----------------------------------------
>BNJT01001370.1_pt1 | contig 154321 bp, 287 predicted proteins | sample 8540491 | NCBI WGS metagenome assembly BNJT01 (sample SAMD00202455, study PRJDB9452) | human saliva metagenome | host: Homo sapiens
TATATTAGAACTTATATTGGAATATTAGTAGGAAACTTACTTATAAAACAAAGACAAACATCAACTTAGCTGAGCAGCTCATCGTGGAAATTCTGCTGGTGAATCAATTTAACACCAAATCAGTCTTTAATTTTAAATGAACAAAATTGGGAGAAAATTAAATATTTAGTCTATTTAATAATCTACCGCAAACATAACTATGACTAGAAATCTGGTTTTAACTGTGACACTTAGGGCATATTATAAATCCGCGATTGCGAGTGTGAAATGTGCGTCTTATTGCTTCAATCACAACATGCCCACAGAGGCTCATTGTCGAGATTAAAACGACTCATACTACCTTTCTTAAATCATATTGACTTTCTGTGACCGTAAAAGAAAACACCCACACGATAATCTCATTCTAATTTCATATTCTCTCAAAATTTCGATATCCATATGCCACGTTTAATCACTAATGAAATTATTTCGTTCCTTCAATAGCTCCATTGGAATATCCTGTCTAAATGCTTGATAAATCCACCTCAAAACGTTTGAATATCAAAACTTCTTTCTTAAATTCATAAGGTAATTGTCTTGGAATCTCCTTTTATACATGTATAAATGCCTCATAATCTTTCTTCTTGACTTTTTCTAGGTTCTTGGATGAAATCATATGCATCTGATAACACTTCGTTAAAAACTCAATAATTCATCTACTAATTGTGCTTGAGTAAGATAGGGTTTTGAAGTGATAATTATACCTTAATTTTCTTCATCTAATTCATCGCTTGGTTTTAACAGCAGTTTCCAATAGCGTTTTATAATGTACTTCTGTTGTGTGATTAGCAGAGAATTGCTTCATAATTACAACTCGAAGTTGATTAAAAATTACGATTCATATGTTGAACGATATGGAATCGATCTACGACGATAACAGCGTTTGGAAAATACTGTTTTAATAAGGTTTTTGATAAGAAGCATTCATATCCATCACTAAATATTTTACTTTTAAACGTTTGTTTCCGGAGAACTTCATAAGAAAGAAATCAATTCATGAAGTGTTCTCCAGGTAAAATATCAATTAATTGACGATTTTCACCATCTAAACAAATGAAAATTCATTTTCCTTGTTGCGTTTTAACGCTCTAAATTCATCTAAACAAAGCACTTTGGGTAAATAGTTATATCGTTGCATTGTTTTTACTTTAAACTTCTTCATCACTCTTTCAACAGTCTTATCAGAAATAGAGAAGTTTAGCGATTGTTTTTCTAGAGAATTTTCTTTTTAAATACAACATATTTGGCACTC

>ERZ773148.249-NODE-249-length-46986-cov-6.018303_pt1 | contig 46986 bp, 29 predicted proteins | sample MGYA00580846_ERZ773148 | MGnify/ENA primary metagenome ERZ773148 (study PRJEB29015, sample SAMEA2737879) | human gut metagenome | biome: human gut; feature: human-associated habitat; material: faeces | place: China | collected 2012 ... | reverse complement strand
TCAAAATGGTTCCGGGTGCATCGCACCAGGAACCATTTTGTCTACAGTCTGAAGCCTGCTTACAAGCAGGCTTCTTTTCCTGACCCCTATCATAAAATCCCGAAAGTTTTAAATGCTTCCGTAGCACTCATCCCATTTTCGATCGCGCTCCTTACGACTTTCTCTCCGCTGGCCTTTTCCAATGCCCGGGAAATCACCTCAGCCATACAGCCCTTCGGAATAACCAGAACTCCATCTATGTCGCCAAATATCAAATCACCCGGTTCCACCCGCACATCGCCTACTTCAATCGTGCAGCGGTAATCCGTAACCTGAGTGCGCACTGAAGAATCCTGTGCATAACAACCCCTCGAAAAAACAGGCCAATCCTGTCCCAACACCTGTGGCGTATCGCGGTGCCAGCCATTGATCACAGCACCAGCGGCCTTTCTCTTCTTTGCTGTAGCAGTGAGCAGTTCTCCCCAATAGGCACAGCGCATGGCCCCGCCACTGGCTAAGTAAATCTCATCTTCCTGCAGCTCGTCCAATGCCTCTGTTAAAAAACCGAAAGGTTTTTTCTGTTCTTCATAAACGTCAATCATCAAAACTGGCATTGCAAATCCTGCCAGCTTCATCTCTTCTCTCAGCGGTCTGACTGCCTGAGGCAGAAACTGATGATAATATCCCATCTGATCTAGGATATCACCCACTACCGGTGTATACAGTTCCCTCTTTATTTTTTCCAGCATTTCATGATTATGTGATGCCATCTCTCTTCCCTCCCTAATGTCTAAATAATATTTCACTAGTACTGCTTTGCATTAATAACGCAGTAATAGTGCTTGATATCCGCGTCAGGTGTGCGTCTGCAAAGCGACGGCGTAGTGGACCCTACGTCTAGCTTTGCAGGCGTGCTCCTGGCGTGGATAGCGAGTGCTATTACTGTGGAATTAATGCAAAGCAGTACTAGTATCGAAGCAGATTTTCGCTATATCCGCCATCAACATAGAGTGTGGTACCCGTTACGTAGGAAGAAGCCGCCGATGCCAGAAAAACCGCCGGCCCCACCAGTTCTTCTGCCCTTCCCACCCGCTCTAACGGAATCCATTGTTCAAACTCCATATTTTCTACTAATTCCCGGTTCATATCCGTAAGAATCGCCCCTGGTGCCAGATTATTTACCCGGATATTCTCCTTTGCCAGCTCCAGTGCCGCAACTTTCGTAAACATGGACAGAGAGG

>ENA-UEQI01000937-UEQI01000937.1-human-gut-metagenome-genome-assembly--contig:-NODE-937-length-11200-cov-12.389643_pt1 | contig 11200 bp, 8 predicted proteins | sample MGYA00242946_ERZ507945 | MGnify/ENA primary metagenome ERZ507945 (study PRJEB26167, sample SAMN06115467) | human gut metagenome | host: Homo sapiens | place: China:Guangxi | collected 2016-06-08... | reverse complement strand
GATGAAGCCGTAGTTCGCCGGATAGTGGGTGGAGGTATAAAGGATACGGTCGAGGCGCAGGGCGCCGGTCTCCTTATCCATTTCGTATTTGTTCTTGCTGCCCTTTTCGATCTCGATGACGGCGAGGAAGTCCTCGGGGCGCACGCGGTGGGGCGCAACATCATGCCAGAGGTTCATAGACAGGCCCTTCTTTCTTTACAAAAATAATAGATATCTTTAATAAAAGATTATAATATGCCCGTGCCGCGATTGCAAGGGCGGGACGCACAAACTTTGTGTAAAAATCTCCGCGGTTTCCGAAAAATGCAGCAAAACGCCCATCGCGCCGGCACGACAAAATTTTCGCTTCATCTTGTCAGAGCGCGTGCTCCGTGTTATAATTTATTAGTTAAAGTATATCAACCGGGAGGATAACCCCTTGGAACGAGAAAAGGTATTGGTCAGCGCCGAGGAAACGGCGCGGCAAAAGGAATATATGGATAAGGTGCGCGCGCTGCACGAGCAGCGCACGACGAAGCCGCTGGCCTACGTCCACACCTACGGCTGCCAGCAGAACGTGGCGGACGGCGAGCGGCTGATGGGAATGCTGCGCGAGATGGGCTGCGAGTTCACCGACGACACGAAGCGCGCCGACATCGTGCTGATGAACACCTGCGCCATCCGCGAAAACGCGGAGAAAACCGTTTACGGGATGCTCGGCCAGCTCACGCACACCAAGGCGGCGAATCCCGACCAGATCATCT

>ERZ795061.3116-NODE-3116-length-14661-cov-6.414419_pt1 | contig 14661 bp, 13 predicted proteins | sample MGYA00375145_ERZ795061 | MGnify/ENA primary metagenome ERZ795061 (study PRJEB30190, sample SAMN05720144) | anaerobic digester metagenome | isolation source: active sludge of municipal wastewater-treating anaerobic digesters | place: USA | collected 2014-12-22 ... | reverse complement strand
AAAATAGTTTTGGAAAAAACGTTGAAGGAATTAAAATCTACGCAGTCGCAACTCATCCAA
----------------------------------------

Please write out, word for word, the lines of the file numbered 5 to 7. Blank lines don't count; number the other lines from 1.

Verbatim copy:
>ENA-UEQI01000937-UEQI01000937.1-human-gut-metagenome-genome-assembly--contig:-NODE-937-length-11200-cov-12.389643_pt1 | contig 11200 bp, 8 predicted proteins | sample MGYA00242946_ERZ507945 | MGnify/ENA primary metagenome ERZ507945 (study PRJEB26167, sample SAMN06115467) | human gut metagenome | host: Homo sapiens | place: China:Guangxi | collected 2016-06-08... | reverse complement strand
GATGAAGCCGTAGTTCGCCGGATAGTGGGTGGAGGTATAAAGGATACGGTCGAGGCGCAGGGCGCCGGTCTCCTTATCCATTTCGTATTTGTTCTTGCTGCCCTTTTCGATCTCGATGACGGCGAGGAAGTCCTCGGGGCGCACGCGGTGGGGCGCAACATCATGCCAGAGGTTCATAGACAGGCCCTTCTTTCTTTACAAAAATAATAGATATCTTTAATAAAAGATTATAATATGCCCGTGCCGCGATTGCAAGGGCGGGACGCACAAACTTTGTGTAAAAATCTCCGCGGTTTCCGAAAAATGCAGCAAAACGCCCATCGCGCCGGCACGACAAAATTTTCGCTTCATCTTGTCAGAGCGCGTGCTCCGTGTTATAATTTATTAGTTAAAGTATATCAACCGGGAGGATAACCCCTTGGAACGAGAAAAGGTATTGGTCAGCGCCGAGGAAACGGCGCGGCAAAAGGAATATATGGATAAGGTGCGCGCGCTGCACGAGCAGCGCACGACGAAGCCGCTGGCCTACGTCCACACCTACGGCTGCCAGCAGAACGTGGCGGACGGCGAGCGGCTGATGGGAATGCTGCGCGAGATGGGCTGCGAGTTCACCGACGACACGAAGCGCGCCGACATCGTGCTGATGAACACCTGCGCCATCCGCGAAAACGCGGAGAAAACCGTTTACGGGATGCTCGGCCAGCTCACGCACACCAAGGCGGCGAATCCCGACCAGATCATCT

>ERZ795061.3116-NODE-3116-length-14661-cov-6.414419_pt1 | contig 14661 bp, 13 predicted proteins | sample MGYA00375145_ERZ795061 | MGnify/ENA primary metagenome ERZ795061 (study PRJEB30190, sample SAMN05720144) | anaerobic digester metagenome | isolation source: active sludge of municipal wastewater-treating anaerobic digesters | place: USA | collected 2014-12-22 ... | reverse complement strand